10 Common Butterflies in North Texas Gardens and the Plants that Attract Them
Have you ever seen a beautiful butterfly, but you don’t know what kind it is? Ever wonder how to get butterflies to come to your yard? Check out 10 common butterflies we see here in North Texas, along with each butterfly and caterpillar’s favorite plants.
Two different groups of plants are listed for each butterfly type: nectar plants and host plants. Nectar plants are used by adult butterflies for food. Although different butterflies will prefer certain nectar plants, the plants listed here are just a few of many a butterfly may get nectar from. Host plant’s leaves are used by caterpillars as food and to sometimes make their cocoon on. Some caterpillars can use several different types of plants as hosts, but some are specific to just one type of plant.
It is best to plant both nectar and host plants to attract adult butterflies to eat and lay their eggs. It is also fascinating to watch caterpillars grow, make a cocoon, then turn into an adult butterfly. It is important to remember that if you do plant host plants, their leaves are going to get eaten! This is normal and generally will not kill the plant. Make sure to plant groups of plants rather than individuals for both nectar and host plants, as this is more efficient for the butterfly and thus more likely to attract them.
Eastern Tiger Swallowtail
This butterfly is yellow with black stripes most of the time, but females can also be black. These are pretty large butterflies and hard to miss if they are in your garden. You can tell it is a swallowtail butterfly by the little tail extension off the back of each wing.
Adult Tiger Swallowtails like nectar from some of the same trees that the caterpillars like to host on, like Wild Cherry (Prunus). They also like Lilac (Syringa vulgaris), Milkweeds (Asclepias, seen below) and Joe-Pye Weed (Eupatorium).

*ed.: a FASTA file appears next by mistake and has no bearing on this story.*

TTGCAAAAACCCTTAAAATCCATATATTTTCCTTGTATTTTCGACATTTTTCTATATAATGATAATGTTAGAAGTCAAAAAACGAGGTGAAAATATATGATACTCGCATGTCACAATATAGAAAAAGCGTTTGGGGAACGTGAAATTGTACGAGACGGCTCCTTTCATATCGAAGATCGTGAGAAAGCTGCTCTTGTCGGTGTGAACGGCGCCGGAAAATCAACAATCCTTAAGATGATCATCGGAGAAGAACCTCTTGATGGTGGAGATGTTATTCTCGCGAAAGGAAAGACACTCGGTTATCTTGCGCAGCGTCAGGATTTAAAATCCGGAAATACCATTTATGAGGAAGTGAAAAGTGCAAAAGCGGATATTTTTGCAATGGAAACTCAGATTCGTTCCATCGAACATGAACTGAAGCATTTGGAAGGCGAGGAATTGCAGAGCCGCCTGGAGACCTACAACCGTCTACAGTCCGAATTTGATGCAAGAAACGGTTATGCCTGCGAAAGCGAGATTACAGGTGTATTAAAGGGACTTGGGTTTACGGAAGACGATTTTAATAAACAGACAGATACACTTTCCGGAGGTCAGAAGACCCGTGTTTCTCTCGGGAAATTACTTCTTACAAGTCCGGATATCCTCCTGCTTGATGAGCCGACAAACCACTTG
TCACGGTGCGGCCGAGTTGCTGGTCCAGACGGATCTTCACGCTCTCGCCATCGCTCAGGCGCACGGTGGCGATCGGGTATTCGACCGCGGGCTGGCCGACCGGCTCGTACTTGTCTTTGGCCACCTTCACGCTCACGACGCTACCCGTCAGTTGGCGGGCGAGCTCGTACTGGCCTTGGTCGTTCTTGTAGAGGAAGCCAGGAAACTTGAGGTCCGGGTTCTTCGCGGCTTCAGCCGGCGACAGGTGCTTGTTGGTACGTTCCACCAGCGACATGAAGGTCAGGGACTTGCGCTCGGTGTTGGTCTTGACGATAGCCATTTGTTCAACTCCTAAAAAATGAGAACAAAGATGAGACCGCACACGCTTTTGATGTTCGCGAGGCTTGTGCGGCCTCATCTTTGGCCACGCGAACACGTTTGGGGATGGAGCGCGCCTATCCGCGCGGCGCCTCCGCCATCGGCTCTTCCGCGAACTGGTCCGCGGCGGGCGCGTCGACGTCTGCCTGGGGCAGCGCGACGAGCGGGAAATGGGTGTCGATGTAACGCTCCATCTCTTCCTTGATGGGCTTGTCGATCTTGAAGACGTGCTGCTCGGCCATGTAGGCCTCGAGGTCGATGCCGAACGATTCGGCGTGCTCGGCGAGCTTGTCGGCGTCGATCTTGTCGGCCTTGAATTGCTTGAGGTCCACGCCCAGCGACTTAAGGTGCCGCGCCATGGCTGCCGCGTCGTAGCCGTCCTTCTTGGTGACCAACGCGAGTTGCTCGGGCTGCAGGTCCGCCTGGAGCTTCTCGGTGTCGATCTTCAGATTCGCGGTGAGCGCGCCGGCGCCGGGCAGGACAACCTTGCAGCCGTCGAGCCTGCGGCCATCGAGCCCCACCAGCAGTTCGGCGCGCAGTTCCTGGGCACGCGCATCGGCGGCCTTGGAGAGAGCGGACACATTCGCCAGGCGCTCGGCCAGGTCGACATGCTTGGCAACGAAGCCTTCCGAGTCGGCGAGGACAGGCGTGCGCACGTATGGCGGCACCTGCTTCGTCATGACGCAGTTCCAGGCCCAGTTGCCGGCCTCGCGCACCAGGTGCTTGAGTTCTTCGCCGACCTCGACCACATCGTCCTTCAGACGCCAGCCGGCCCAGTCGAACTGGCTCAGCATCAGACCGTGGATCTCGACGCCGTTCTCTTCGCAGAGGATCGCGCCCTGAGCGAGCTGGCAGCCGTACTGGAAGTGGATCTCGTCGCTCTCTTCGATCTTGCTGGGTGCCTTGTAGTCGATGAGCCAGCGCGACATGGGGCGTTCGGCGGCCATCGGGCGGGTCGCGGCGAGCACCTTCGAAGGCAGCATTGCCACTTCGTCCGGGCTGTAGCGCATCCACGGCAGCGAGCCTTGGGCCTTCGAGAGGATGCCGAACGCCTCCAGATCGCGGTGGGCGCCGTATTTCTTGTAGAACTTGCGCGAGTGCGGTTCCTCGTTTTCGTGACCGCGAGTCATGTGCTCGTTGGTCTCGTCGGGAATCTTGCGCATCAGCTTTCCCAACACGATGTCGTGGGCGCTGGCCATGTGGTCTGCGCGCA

Tiger Swallowtail caterpillars like the leaves of certain trees as hosts like Wild Cherry (Prunus), Sweetbay (Magnolia), Basswood (Tilia), Tulip Tree (Liriodendron), Birch (Betula), Ash (Fraxinus), Cottonwood (Populus), Mountain Ash (Sorbus), and Willow (Salix).
Pipevine Swallowtails are named that because their host plant is the Pipevine (Aristolochia). They are large butterflies and also hard to miss, like the Tiger Swallowtail. When caterpillars are young, they sometimes feed in groups.
Pipevine butterflies like the nectar of Thistles (Cirsium, seen below), Bergamot, Lilac (Syringa vulgaris), Lantana (Lantana), Verbenas, and Lupines.
As mentioned above, Pipevine caterpillars use Pipevine (Aristolochia) as their host plant.
Gulf Fritillary butterflies are very common and in North Texas nearly year-round. Photos do not do this butterfly justice. The large spots always come out looking white in photos, but they are actually shiny and silver, like foil.
Adults love a wide variety of flowers for nectar, including Composites (Asteraceae, like Sunflowers), Lantana (Lantana, seen below), and Salvia (Salvia).
Caterpillars are more narrow in their tastes and prefer Passionflower Vines (Passiflora incarnata and Passiflora foetida).
The Monarch butterfly is one that we all know and love. But be careful! Take a close look at all the Monarch mimic butterflies below to make sure what you are seeing is actually a Monarch!
Adult Monarchs love a variety of nectar plants like Lantana (Lantana), Salvia (Salvia), Milkweed (Asclepias), Mistflower (Conoclinium, seen below), Goldenrod (Solidago), Ironweed (Vernonia), and Gayfeather (Liatris).
The caterpillars host on all different species of Milkweeds (Asclepias).
Queens are a common butterfly here in North Texas and are sometimes confused with Monarchs. Besides their different backsides, the top wings being spotted rather than striped give it away.
Queens adults like many of the same plants as Monarchs for nectar. The below photo shows a Monarch (left) and a Queen (right), both on Mistflower.